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#852Basics: 8 popular types of Hong Kong milk tea

By Maggie Lau 13 November 2018 | Last Updated 9 October 2019

Header image courtesy of Thanida Siritan (via Shutterstock)

Originally published by Sam the Local. Last updated by Gigi Wong.

Hong Kong is well known for its milk tea, which originated during the city’s British colonial days. With approximately 900 million glasses consumed each year, it’s clear that Hongkongers love a good cuppa. But with each outlet whipping up its own secret recipe, knowing where to find the crème de la crème of Hong Kong milk tea (港式奶茶; gong2 sik1 naai5 caa4) can be a challenge. Luckily, we have done the rounds to help avid tea drinkers find the perfect cup.

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Photo credit: Thanida Siritan (via Shutterstock)

A brief history

Milk tea has become a ubiquitous part of Hong Kong culture. Sweetened or unsweetened, hot or cold, Hongkongers drink it in the summer and winter with their breakfast, lunch, afternoon tea, and dinner. Hong Kong milk tea is commonly made with a combination of black tea leaves and is known for its smooth texture and depth of flavour.

It is often referred to as “pantyhose milk tea” because the tea is poured through sackcloth filter bag (generally a white bag with many small holes) several times, which eventually becomes dyed brown and looks like pantyhose. With time, however, the famous drink has evolved into many different varieties, and here are some of the best ones around.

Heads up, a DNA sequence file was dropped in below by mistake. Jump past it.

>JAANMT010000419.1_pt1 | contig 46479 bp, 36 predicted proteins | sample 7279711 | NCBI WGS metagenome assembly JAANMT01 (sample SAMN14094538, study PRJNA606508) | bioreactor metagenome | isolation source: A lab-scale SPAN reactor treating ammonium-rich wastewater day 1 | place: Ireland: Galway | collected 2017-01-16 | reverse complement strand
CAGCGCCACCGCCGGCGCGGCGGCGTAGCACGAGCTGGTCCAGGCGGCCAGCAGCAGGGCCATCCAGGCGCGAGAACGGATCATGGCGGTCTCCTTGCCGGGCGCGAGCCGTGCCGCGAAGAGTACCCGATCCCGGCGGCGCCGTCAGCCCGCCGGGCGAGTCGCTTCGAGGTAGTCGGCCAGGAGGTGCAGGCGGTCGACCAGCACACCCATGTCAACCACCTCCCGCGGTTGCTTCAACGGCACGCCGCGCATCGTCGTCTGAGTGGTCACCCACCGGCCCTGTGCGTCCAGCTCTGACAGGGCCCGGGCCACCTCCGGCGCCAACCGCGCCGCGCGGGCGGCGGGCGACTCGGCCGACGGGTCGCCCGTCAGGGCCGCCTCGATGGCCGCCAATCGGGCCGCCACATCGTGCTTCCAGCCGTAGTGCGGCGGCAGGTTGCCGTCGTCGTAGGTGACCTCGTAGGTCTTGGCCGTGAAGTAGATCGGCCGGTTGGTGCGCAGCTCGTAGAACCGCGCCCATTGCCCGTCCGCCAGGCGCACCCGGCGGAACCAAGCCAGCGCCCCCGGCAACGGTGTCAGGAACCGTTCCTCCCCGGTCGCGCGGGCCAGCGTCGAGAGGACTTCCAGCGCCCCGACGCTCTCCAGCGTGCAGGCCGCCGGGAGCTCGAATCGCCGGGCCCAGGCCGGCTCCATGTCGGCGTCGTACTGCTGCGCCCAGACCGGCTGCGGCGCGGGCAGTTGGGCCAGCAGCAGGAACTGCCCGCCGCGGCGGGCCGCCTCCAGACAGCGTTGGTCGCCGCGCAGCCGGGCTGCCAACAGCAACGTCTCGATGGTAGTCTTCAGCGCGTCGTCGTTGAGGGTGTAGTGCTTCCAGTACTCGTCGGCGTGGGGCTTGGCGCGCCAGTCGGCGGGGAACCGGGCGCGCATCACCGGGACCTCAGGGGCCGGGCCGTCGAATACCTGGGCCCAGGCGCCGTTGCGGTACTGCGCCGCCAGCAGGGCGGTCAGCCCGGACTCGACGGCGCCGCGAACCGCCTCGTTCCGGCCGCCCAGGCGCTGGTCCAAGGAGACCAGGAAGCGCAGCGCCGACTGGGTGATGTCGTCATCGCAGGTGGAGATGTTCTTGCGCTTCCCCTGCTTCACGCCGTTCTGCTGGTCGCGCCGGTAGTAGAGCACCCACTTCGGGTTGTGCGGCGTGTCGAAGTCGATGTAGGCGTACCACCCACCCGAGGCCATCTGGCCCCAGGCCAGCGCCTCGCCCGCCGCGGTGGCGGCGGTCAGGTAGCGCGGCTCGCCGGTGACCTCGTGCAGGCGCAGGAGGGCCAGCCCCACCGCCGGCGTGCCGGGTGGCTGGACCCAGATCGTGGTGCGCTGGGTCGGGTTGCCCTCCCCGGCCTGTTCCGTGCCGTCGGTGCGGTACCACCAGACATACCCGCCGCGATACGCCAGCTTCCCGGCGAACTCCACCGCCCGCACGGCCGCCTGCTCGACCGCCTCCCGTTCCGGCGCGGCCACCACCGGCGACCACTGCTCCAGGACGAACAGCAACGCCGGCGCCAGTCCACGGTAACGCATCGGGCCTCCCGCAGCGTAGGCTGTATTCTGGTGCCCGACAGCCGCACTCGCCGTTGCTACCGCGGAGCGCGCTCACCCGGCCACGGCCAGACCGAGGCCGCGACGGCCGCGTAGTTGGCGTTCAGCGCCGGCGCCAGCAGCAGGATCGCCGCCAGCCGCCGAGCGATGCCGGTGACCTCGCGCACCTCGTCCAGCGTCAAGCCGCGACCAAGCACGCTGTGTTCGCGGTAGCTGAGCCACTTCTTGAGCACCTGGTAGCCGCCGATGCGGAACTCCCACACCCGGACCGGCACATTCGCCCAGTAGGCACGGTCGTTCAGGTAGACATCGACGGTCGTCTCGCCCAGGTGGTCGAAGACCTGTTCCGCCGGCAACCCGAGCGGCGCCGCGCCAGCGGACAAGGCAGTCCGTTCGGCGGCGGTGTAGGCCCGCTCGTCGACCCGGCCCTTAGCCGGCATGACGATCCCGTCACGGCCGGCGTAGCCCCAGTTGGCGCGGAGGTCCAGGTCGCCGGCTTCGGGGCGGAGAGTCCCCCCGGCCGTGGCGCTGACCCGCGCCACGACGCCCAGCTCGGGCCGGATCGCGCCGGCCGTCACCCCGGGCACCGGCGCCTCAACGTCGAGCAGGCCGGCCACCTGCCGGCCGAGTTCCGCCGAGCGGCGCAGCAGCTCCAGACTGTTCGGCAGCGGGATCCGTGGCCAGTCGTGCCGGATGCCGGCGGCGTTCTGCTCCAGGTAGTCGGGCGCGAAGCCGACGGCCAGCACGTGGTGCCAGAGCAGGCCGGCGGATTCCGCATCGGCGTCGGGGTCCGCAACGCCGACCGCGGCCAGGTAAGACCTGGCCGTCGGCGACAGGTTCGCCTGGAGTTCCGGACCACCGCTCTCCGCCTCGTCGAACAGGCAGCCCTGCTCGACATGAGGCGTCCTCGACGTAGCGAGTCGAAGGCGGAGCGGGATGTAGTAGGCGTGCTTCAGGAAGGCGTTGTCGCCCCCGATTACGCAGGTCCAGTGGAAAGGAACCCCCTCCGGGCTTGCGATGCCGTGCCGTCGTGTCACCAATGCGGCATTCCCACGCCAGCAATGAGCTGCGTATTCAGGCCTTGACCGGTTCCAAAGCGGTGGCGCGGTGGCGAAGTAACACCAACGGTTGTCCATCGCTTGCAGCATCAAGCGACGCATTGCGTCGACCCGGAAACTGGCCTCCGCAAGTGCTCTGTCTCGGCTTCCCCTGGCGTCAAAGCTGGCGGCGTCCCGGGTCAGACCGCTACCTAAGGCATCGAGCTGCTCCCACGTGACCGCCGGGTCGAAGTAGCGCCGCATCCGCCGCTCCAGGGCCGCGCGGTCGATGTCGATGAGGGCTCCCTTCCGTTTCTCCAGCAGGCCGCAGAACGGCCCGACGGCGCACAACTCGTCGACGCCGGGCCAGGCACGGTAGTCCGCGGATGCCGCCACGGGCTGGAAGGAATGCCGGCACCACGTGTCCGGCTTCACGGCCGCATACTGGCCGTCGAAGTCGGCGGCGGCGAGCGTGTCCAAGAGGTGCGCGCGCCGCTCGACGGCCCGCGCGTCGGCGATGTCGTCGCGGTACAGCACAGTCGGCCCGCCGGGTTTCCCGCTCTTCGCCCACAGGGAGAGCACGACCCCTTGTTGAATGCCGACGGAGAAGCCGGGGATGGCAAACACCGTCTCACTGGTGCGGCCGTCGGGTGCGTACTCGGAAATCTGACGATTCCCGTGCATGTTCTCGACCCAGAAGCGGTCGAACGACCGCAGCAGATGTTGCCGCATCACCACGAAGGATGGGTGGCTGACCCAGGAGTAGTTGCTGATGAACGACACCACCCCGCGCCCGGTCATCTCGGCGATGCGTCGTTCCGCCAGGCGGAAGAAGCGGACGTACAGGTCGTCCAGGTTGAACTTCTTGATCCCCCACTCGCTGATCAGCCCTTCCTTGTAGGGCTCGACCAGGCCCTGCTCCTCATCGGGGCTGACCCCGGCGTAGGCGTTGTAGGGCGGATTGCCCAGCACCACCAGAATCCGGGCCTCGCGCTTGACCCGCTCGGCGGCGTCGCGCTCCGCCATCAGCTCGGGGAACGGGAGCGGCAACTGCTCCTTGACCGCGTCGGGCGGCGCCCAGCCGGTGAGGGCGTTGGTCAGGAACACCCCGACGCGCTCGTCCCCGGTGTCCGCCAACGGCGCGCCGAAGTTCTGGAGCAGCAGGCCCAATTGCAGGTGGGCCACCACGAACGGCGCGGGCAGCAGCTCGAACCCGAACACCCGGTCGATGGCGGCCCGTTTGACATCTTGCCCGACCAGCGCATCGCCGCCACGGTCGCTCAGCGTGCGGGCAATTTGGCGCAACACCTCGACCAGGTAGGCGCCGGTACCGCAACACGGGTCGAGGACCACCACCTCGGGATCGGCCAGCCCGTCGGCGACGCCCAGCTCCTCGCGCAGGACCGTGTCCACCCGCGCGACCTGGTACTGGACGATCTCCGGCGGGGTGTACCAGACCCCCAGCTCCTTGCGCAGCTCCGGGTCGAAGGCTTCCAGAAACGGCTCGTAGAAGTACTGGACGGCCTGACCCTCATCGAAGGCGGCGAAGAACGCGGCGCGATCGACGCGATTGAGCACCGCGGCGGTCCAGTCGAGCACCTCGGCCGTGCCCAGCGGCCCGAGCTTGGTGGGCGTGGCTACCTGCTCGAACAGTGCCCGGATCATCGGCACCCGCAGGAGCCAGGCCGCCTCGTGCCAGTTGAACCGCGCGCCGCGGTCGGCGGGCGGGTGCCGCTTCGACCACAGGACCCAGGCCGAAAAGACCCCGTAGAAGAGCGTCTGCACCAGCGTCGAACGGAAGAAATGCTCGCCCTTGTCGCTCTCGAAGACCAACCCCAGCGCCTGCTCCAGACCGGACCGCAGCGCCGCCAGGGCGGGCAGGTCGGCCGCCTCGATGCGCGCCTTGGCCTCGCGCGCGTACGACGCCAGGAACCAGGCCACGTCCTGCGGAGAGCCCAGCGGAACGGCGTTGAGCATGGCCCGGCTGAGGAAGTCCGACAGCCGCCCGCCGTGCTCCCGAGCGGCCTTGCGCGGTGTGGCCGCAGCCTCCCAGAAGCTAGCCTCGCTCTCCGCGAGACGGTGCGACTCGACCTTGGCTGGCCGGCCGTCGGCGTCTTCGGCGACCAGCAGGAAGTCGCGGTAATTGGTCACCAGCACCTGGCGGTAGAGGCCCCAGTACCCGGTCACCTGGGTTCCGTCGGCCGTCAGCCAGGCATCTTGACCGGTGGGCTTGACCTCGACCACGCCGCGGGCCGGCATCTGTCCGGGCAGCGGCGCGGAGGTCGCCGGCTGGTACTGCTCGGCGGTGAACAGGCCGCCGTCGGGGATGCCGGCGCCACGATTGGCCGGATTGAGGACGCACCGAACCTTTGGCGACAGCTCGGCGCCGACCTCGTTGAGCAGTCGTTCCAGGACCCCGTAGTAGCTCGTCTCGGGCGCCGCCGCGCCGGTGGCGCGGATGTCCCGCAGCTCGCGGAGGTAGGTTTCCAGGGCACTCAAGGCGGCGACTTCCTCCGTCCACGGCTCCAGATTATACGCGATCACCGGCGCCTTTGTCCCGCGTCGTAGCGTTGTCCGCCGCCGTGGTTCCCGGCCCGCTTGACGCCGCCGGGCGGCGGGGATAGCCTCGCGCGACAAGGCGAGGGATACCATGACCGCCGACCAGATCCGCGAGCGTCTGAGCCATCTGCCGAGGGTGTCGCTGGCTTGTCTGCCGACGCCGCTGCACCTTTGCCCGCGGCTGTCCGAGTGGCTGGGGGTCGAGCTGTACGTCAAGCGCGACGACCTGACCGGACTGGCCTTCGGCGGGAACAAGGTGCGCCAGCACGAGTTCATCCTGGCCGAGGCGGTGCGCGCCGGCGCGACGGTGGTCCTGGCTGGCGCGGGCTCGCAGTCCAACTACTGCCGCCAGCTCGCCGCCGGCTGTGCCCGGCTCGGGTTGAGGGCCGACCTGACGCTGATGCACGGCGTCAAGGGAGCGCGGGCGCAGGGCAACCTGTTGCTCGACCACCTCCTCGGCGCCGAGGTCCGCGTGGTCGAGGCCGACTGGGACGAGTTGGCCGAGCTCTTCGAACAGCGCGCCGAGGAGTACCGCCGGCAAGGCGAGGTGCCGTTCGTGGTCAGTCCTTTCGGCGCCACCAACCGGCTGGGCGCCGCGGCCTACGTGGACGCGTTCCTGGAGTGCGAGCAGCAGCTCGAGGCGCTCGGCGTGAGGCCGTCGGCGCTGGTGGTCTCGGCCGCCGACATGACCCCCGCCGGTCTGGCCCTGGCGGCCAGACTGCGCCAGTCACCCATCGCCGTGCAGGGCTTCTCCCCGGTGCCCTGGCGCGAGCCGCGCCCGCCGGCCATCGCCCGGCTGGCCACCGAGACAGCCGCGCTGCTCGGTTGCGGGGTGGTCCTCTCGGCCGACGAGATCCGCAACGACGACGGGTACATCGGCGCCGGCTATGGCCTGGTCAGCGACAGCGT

Photo credit: @kingofseeker (via Instagram)

With evaporated milk (奶茶)

This is the most common type of milk tea found in Hong Kong. Using a combination of tea leaves, evaporated milk (shops mostly use the Black & White brand because it leads to smoother milk tea), and then some sugar, which you can add in yourself. In some cases, however, the sugar is already added for you. Simple yet satisfying, this is a Hong Kong favourite served the classic way. 

Perfect for: Those who like their drinks served hot and not too sweet.

Where you can find this: Australia Dairy Company, 47–49 Parkes Street, Jordan | (+852) 2730 1356

Photo credit: @sheunyin (via Instagram)

With condensed milk (茶走)

This variety has the tea, of course, but the evaporated milk and sugar are taken away and replaced with condensed milk, giving it a creamy touch and well-rounded sweetness. In these servings, you can normally see the condensed milk sitting at the bottom of the cup. Don’t forget to mix it all up to make sure the flavour is balanced before indulging.

Perfect for: Those who enjoy hot drinks, and want their tea pre-sweetened with a smoother texture.

Where you can find this: For Kee Restaurant, 200 Hollywood Road, Sheung Wan | (+852) 2546 8947

Photo credit: @sallysallyy (via Instagram)

In a metallic cup (凍奶茶)

If you fancy something colder in Hong Kong’s scorching heat, you can ask for a cup of cold milk tea, which is basically the same thing, but served with ice. You can request to have less ice or less sugar in it, according to your taste. Capital Café in Wan Chai is rumoured to use Hokkaido milk for its tea, and they serve delicious scrambled eggs and condensed milk on toast to go with it, too! 

Perfect for: Those who want a cold cup of this Hong Kong classic.

Where you can find this: Capital Café, Shop B1, G/F, Kwong Sang Hong Building, 6 Heard Street, Wan Chai | (+852) 2666 7666

Keep scrolling for the rest of the guide 👇

Photo credit: @quxiaoququ (via Instagram)

In a bottle (樽仔凍奶茶)